How to Use Inspection Data to Maximize Your Quality Spend
Do you conduct more than two dozen third-party inspections per year with each of your manufacturers?
If so, you’re sitting on a gold mine of data that can help you manage your QC budget more effectively.
Every time you conduct an inspection, you get an inspection report — and perhaps you use it to decide whether or not to accept a shipment or to determine if your factory needs to take some corrective action. But then what?
What do you do with that inspection report after your order ships?
Do you file it away in an often-forgotten folder on your desktop? Do you toss it in the trash as if it were a single-use paper coffee cup?
Hold on a second!
The data in that report can still be useful if you just keep track of it and aggregate it over time. You can use it to help you manage supplier relationships more effectively and maximize your quality spend.
In this article, we’ll talk about how to do that. First, we’ll talk about what you should be tracking.
Which Inspection Report Data Should You Track?
For every inspection you conduct, you should at least keep track of the following data points. You can put them into an excel sheet or — if you are an Insight customer — we can provide this data for you:
- Factory Name
- Inspection Date
- Inspection Type
- Inspection Result (Pass, Fail, Hold)
- Number of Critical Defects
- Number of Major Defects
- Number of Minor Defects
As you conduct more inspections and collect more data, you can begin to do some analysis on it.
Let’s talk about two formulas you can use as Key Performance Indicators (KPIs).
Analyze Your Inspection Report Data and Establish KPIs
The first and most basic formula you can use with your suppliers is their passed inspection rate.
Passed Inspection Rate = Passed Inspections/Inspections Conducted
For example, if you conducted 50 inspections with Supplier A and they passed 45 of them, they would have a pass rate of 90%.
Let’s say that another supplier, Supplier B, had the same pass rate of 90%, and you want to compare them to Supplier A. How might you compare these two suppliers in a more nuanced way?
The next formula you can use is called OQL (Observed Quality Level).
This formula is most commonly used in the garment industry, but it is useful for other industries as well — from flooring to jewelry to electronics and more.
OQL = Number of Defects/Sample Size
For example, you’ve conducted 50 inspections with Supplier A and have a total sample size of 10,000 pieces over the course of those inspections. A total of 250 major defects were found as well as 300 minor defects.
- Major OQL for Supplier A = 250/10000 = 2.5%
- Minor OQL for Supplier A = 300/10000 = 3.0%
Supplier B also has 10,000 pieces inspected but has 300 major defects and 325 minor defects.
- Major OQL for Supplier B = 300/10000 = 3.0%
- Minor OQL for Supplier B = 325/10000 = 3.3%
Although the two suppliers had the same pass rate, it is clear that Supplier A had fewer major and minor defects.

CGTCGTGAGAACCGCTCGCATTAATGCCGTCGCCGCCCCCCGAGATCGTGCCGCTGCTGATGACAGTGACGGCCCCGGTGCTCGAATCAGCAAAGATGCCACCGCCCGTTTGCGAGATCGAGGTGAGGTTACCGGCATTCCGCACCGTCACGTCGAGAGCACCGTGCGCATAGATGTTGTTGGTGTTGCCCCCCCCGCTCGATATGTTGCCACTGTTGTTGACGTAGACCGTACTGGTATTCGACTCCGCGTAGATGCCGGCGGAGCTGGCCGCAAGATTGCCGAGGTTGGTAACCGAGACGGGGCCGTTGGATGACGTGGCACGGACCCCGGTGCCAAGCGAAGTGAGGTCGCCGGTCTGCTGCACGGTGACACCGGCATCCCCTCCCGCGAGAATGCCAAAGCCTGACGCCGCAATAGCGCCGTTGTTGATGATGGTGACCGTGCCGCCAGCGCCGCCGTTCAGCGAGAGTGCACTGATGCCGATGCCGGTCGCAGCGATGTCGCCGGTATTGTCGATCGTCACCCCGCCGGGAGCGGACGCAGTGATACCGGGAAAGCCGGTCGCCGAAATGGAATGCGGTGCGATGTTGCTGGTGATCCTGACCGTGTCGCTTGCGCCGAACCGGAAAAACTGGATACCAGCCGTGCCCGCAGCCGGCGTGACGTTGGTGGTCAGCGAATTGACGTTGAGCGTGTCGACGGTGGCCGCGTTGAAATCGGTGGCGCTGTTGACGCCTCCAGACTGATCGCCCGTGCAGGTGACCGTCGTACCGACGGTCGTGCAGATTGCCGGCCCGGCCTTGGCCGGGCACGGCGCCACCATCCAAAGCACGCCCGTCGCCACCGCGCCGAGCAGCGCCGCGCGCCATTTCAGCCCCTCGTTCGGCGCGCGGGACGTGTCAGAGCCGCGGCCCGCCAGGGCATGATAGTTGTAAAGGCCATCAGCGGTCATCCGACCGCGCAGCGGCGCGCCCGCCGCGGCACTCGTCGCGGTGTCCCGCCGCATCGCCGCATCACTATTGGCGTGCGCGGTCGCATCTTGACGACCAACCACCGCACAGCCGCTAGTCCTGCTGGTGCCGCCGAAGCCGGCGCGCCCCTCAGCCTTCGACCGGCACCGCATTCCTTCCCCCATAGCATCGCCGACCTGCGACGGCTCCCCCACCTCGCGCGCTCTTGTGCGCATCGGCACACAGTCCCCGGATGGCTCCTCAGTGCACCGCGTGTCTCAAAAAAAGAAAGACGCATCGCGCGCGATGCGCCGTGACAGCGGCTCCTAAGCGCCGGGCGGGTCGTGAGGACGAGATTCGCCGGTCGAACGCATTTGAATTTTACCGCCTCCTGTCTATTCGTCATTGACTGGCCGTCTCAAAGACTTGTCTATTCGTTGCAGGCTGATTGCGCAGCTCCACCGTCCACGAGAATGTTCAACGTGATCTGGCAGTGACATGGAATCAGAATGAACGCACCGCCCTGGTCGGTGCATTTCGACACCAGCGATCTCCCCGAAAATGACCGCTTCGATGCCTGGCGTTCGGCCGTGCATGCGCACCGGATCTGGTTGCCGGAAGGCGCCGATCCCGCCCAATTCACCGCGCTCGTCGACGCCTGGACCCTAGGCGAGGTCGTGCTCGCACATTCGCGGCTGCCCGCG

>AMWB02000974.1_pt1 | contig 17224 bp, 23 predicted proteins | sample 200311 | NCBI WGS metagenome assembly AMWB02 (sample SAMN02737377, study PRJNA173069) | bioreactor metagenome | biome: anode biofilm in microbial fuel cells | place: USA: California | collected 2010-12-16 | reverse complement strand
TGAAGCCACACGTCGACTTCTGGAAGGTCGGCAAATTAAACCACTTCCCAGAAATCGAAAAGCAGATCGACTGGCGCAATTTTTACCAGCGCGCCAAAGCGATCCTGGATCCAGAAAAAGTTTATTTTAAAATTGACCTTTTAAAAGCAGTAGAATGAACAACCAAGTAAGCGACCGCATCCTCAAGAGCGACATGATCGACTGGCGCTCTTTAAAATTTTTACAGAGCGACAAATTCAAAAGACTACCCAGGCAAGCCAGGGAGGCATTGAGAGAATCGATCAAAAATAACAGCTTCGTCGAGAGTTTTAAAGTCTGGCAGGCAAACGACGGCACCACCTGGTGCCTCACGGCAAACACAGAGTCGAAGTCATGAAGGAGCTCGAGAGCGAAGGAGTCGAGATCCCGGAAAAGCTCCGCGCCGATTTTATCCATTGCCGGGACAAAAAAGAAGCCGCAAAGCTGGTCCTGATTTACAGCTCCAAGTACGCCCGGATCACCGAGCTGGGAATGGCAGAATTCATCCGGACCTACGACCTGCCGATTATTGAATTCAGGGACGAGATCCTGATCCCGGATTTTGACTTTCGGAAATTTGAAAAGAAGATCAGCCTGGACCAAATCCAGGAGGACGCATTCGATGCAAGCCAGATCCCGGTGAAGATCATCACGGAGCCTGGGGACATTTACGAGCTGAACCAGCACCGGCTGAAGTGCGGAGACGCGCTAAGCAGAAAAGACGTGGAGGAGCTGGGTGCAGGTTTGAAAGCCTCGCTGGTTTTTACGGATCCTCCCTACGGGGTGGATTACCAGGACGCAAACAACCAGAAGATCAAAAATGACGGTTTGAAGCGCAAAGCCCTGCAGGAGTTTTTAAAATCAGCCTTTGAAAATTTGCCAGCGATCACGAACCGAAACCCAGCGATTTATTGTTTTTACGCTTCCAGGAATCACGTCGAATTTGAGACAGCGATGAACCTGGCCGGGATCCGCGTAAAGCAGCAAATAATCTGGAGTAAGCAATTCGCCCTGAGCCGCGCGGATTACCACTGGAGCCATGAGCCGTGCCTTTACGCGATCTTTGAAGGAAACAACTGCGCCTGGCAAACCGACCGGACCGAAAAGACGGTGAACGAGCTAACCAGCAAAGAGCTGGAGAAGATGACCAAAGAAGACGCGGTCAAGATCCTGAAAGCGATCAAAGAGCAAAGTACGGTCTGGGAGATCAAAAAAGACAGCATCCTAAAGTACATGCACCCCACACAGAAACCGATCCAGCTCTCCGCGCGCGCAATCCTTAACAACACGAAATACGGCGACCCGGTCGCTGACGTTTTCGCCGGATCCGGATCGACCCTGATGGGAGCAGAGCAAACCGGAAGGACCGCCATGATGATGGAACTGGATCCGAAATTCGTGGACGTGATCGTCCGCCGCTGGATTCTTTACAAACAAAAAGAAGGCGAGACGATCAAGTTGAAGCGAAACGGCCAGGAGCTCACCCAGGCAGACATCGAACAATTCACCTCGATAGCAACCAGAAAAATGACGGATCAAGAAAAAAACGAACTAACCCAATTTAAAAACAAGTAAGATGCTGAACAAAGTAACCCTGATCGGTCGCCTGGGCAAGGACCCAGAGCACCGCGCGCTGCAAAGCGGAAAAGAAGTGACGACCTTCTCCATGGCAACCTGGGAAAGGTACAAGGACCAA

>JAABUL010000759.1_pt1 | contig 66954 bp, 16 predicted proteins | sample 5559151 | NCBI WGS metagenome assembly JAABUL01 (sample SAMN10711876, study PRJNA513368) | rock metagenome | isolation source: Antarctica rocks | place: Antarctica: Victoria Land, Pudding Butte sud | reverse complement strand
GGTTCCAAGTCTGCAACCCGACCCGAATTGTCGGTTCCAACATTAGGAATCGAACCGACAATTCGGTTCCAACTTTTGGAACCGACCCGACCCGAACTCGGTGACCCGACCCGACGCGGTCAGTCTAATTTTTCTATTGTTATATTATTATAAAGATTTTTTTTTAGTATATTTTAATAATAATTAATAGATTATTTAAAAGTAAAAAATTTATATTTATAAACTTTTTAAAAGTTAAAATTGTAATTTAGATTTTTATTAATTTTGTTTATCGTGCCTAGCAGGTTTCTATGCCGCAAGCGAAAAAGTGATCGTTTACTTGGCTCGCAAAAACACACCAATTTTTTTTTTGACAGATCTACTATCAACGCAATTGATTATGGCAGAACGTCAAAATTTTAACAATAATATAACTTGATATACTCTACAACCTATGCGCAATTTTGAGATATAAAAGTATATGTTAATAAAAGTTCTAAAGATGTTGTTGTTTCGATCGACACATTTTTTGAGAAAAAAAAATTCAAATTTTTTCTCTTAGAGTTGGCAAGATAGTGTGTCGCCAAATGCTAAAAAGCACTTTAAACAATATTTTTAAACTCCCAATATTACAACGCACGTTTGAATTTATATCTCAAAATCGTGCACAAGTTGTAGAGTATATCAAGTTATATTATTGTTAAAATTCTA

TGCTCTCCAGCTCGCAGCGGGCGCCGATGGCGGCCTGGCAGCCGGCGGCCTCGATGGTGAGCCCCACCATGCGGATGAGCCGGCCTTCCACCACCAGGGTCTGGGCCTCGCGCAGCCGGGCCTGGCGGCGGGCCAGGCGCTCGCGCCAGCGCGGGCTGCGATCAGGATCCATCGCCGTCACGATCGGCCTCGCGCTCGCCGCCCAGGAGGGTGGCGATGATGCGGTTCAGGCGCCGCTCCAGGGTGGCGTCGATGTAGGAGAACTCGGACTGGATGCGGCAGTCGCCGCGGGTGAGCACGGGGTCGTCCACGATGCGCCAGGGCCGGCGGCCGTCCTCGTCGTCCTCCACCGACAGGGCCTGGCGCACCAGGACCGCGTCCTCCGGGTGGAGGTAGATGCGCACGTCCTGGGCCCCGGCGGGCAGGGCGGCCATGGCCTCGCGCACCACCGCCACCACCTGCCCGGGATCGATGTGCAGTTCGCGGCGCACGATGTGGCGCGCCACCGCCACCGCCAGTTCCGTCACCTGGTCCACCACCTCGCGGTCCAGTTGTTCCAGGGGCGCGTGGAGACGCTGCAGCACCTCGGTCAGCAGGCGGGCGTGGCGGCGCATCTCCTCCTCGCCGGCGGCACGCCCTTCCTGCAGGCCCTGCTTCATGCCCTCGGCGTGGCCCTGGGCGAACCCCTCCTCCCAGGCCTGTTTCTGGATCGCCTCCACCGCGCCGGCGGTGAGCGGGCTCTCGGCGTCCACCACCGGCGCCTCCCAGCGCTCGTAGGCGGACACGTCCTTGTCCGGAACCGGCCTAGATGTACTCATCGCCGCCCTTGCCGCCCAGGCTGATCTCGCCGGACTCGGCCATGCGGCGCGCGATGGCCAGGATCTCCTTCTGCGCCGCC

So, how do you use this information?
How to Utilize the Inspection Data You Collect (2 Ways)
There are two key ways you can use your KPIs — they are:
- To Better Manage Supplier Relationships
- To Maximize Your Quality Control Spend
Let’s talk about each one.
No. 1 – Managing Supplier Relationships
Looking at Passed Inspection and OQL rates for your suppliers can help you to drive improvements with them.
Loop them in on the KPIs you are tracking from the beginning so that they understand how they are being evaluated. Then you can meet with them periodically (i.e., once or twice a year) and review the numbers.
You can let them know how they are doing compared to your other suppliers and use this information to determine what improvements they can make. If they are underperforming compared to their peers, this information will be valuable to them as well.
If you need to, you can use your KPIs to shift a percentage of your orders to a supplier that has shown better performance.
You can also use your inspection data to help you make the most of your quality control dollars. How do you do that?
No. 2 – Maximizing Your Quality Spend
If you are comparing factories to each other and find that one is performing exceptionally well, it may be wise to conduct fewer inspections there.
Then, move some of your inspection dollars to an underperforming factory.
This way, you can maintain the same quality control budget but get more value for your money as you work to improve your overall product quality.
Making this type of move is something you should only consider once a supplier has a long enough track record of passed inspections. Keep in mind, though, that this doesn’t mean you discontinue inspections with them.
Monitor the situation, and if inspection results start to slip and you see a spike in defects or failed inspections, adjust accordingly.
With that in mind, what should you do when an inspection fails unexpectedly?
We recommend downloading the following guide to find out.
Free Guide: What to do When Things Go Wrong
When a quality problem happens – and they will – how you approach the problem makes all the differences in successfully squelching it.
Learn how to deal with the problem at hand, see potential quality gaps throughout your supply chain, and take proactive measures to avoid future problems.
Do you have any questions about the content of this article? Is there something you would like to add?
Let us know in the comment section below.